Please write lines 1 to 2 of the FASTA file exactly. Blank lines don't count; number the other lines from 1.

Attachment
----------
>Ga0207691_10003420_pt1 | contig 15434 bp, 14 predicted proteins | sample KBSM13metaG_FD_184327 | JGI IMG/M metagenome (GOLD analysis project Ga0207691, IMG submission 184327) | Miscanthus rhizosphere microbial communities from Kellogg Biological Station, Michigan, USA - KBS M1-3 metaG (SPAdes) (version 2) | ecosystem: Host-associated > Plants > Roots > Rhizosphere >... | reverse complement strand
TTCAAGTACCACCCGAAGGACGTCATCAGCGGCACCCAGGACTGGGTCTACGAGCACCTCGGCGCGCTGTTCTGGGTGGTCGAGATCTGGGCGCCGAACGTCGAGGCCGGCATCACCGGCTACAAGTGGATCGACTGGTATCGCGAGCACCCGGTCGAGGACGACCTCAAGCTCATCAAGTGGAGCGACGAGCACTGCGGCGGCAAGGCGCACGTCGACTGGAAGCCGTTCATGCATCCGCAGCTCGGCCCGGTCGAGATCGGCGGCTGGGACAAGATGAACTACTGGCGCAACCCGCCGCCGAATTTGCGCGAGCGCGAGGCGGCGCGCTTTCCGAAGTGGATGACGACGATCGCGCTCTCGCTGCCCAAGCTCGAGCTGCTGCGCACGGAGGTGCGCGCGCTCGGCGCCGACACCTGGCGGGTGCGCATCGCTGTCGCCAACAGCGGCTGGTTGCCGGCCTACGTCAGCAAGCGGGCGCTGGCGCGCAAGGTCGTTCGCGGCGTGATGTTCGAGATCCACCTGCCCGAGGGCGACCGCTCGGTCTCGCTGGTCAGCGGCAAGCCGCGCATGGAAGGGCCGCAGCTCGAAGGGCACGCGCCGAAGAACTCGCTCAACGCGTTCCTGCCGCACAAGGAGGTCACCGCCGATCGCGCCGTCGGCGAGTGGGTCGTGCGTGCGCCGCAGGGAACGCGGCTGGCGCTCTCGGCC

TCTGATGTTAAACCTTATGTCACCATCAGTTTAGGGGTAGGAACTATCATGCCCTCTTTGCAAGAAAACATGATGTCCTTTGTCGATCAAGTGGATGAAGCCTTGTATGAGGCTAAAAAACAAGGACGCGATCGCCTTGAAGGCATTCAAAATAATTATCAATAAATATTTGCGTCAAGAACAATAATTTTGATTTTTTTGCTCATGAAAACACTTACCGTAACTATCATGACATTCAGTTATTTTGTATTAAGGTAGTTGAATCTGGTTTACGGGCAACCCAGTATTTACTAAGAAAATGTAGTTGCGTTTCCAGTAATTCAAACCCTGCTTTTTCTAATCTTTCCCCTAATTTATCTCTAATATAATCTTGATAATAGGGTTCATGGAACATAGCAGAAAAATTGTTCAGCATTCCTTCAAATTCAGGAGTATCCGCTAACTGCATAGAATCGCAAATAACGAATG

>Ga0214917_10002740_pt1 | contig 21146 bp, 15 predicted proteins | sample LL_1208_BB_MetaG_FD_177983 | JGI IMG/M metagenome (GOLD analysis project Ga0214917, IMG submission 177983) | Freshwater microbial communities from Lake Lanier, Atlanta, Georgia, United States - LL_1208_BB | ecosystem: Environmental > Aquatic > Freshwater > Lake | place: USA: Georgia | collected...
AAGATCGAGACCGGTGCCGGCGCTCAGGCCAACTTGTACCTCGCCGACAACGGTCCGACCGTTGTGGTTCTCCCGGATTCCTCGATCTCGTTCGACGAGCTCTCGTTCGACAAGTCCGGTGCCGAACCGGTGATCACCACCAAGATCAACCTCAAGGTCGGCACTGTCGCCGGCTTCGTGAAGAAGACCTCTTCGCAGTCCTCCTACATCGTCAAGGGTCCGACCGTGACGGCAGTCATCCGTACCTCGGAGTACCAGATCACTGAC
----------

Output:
>Ga0207691_10003420_pt1 | contig 15434 bp, 14 predicted proteins | sample KBSM13metaG_FD_184327 | JGI IMG/M metagenome (GOLD analysis project Ga0207691, IMG submission 184327) | Miscanthus rhizosphere microbial communities from Kellogg Biological Station, Michigan, USA - KBS M1-3 metaG (SPAdes) (version 2) | ecosystem: Host-associated > Plants > Roots > Rhizosphere >... | reverse complement strand
TTCAAGTACCACCCGAAGGACGTCATCAGCGGCACCCAGGACTGGGTCTACGAGCACCTCGGCGCGCTGTTCTGGGTGGTCGAGATCTGGGCGCCGAACGTCGAGGCCGGCATCACCGGCTACAAGTGGATCGACTGGTATCGCGAGCACCCGGTCGAGGACGACCTCAAGCTCATCAAGTGGAGCGACGAGCACTGCGGCGGCAAGGCGCACGTCGACTGGAAGCCGTTCATGCATCCGCAGCTCGGCCCGGTCGAGATCGGCGGCTGGGACAAGATGAACTACTGGCGCAACCCGCCGCCGAATTTGCGCGAGCGCGAGGCGGCGCGCTTTCCGAAGTGGATGACGACGATCGCGCTCTCGCTGCCCAAGCTCGAGCTGCTGCGCACGGAGGTGCGCGCGCTCGGCGCCGACACCTGGCGGGTGCGCATCGCTGTCGCCAACAGCGGCTGGTTGCCGGCCTACGTCAGCAAGCGGGCGCTGGCGCGCAAGGTCGTTCGCGGCGTGATGTTCGAGATCCACCTGCCCGAGGGCGACCGCTCGGTCTCGCTGGTCAGCGGCAAGCCGCGCATGGAAGGGCCGCAGCTCGAAGGGCACGCGCCGAAGAACTCGCTCAACGCGTTCCTGCCGCACAAGGAGGTCACCGCCGATCGCGCCGTCGGCGAGTGGGTCGTGCGTGCGCCGCAGGGAACGCGGCTGGCGCTCTCGGCC